Predictably, these three somewhat unrelated narratives all intertwine, as per Jeff’s ideals. It’s hard not to see this coming very early on: the stylistics of indie and “mumblecore” (the signature style of brother directors Mark and Jay Duplass) are the sort that favor characters like Jeff. He’s the seeming idiot who in reality has a lot to say about life; no one will respect him, even though much of the time he’s going to be right. Unfortunately, in the context of this film, you don’t feel the need to root for Jeff, as all of the events that transpire are tailor-made to his worldview. Jeff is supposed to be a loser, but despite living in his mother’s basement and smoking weed, there’s little to make him out as the sad-sack degenerate he’s supposed to be.
The “epic” conclusion, where all the family members happen to get caught in, is so obvious you can’t help but groan as they all call out to each other in excitement. Jeff’s act of heroism in this final scene loses its impact for this very reason.
But despite the script’s shortcomings, the actors do the best with what they’re given. Segel is ever-likeable, comfortably fitting into the stoner role he’s done before. Sarandon brings a real grace to her underwritten part; you can really tell how worn she is by the fading of her family’s relationships. Meanwhile, Helms really takes the movie with all he’s got, giving the best performance here. He bridges both the hopes for “real life” and the downtrodden isolation felt by his mother and brother. He’s difficult to sympathize with, for sure, but if you try you’ll find someone who really wants the best for those he loves. Even if he is dumb enough to think he can get a Porsche for next to nothing.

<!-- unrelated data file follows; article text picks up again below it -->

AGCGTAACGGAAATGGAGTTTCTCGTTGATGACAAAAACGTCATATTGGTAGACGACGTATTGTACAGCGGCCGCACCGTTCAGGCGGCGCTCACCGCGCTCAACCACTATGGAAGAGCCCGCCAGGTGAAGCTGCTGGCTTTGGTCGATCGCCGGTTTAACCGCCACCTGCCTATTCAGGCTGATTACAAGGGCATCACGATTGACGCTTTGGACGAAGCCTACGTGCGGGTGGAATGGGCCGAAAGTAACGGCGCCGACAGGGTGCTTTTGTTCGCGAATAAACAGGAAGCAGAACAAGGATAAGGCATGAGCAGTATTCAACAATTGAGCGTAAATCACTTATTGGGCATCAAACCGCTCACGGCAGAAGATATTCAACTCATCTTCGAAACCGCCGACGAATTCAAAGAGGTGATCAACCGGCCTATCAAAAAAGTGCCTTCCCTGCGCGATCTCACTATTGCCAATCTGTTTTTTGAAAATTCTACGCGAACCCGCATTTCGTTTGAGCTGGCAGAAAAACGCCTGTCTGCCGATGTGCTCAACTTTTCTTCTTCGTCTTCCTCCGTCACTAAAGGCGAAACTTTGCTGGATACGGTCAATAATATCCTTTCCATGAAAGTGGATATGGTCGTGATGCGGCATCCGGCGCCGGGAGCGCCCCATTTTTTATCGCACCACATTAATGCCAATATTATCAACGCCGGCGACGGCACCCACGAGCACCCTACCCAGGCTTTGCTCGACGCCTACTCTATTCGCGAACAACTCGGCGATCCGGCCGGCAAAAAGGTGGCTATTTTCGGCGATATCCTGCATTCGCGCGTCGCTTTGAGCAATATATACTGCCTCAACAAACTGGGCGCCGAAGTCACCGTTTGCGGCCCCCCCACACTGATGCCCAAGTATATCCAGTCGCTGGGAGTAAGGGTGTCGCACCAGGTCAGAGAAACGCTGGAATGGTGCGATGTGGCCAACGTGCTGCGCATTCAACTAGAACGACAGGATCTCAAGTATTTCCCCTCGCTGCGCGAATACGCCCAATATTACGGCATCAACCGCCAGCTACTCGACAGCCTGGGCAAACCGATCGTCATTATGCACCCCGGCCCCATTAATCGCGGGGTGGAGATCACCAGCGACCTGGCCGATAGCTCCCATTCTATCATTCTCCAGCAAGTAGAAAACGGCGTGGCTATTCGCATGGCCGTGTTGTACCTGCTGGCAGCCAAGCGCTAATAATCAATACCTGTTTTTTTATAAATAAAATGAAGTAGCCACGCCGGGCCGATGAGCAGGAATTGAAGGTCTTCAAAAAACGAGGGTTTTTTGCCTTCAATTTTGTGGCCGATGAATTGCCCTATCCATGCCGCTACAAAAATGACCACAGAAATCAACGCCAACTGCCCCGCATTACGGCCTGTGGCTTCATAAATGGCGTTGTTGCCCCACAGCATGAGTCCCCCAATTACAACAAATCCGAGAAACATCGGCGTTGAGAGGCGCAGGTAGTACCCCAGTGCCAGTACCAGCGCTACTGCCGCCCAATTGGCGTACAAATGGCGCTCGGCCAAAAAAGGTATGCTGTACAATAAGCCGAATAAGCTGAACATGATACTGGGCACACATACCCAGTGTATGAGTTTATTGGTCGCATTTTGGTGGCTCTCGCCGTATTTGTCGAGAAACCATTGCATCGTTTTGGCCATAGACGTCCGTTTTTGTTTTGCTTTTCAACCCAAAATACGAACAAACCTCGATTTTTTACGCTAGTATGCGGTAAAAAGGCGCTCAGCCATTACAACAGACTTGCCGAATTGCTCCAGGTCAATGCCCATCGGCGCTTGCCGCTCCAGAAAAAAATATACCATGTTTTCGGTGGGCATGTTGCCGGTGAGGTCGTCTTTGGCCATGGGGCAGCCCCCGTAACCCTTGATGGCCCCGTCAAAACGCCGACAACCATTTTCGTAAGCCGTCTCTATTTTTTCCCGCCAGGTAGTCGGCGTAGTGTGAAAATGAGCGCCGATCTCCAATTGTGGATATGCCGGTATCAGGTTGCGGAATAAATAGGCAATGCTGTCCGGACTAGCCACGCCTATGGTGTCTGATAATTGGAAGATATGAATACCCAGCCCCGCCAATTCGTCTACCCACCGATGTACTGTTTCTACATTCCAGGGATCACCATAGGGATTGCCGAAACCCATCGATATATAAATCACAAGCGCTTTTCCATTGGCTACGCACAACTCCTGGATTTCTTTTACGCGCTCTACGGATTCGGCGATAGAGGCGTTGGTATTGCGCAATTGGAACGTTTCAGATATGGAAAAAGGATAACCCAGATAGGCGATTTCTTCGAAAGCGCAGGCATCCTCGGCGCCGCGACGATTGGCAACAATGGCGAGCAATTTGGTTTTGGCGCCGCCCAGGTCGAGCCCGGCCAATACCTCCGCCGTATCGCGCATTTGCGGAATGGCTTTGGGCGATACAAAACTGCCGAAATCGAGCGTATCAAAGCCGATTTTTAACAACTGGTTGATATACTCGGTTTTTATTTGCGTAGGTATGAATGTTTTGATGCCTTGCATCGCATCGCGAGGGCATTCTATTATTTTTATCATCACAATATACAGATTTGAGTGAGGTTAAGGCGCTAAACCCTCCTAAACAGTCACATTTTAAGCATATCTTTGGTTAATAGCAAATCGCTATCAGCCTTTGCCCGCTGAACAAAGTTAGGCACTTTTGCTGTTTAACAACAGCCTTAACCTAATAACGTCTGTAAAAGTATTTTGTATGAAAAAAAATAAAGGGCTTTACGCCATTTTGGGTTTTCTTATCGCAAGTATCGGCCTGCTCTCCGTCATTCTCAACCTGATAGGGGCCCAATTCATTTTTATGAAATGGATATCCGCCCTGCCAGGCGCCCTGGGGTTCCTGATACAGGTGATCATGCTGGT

The Blu-Ray captures all of these proceedings with crystal-clear clarity, due in large part to the directing style of the Duplass brothers. Their camera has a documentary-like lens, with a propensity for close, at times uncomfortable angles. It also contributes to the film’s heavy “indie” feel, which is driven home by the quirky score by Michael Andrews. Jeff, Who Lives at Home may mark the first big-name billing for the Duplass brothers (who have grown in popularity due in some part to Mark’s involvement in the FX comedy The League), but this is as indie as indie gets. This aesthetic doesn’t hold back the movie at all, though it does add to its predictability.
The hopes raised in Jeff, Who Lives at Home are admirable; we all seek significance, especially on those days we think mundane. But in reality, endings aren’t as neatly wrapped as the one presented here; and even if such things do happen at times, it’s unlikely they’d be as obvious. Though Jeff feels like he’s found something big come the film’s end, his path to fate’s intertwining is as typical as a day spent smoking weed in the basement. The mystical has become the mundane.
No bonus features are included on the disc.